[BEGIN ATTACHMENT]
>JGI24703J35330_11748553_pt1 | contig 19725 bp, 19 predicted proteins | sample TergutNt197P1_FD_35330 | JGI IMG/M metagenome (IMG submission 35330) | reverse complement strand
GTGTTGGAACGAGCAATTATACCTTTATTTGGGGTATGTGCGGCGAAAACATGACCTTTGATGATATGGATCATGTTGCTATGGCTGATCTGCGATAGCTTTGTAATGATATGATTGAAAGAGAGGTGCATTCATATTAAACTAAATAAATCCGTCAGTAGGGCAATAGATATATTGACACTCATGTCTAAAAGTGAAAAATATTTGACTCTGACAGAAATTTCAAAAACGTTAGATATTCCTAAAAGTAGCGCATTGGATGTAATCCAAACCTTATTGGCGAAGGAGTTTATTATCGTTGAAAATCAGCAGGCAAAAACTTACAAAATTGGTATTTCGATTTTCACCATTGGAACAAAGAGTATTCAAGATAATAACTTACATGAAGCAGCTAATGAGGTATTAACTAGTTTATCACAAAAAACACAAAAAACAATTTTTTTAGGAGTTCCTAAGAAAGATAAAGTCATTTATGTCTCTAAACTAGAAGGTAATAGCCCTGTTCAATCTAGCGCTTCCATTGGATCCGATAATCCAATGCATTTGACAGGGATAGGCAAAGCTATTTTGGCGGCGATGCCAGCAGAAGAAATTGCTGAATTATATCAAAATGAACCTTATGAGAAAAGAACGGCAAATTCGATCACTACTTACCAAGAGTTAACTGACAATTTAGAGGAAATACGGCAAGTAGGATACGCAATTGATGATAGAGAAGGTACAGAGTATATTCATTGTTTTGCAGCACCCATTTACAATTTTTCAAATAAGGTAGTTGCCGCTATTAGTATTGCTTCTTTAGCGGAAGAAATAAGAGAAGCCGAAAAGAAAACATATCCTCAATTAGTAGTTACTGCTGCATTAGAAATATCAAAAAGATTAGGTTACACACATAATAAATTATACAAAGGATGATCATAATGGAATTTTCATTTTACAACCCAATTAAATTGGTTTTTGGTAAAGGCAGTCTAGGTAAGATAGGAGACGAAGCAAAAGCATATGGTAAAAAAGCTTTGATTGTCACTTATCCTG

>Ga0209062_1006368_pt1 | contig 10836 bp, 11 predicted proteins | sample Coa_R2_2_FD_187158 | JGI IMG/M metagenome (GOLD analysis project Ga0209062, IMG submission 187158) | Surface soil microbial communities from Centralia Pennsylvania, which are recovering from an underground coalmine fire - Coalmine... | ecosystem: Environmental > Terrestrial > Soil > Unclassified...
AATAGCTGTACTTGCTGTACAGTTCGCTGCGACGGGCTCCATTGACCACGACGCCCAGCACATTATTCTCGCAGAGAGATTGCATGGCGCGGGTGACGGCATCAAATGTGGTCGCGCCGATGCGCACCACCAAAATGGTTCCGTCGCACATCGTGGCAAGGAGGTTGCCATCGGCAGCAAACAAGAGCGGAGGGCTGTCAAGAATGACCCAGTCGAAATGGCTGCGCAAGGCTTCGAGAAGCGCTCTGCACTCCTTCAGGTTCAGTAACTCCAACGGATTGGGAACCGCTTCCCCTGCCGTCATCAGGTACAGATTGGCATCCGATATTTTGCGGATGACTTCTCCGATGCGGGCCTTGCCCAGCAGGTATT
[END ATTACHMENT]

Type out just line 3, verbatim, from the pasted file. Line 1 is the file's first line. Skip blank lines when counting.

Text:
>Ga0209062_1006368_pt1 | contig 10836 bp, 11 predicted proteins | sample Coa_R2_2_FD_187158 | JGI IMG/M metagenome (GOLD analysis project Ga0209062, IMG submission 187158) | Surface soil microbial communities from Centralia Pennsylvania, which are recovering from an underground coalmine fire - Coalmine... | ecosystem: Environmental > Terrestrial > Soil > Unclassified...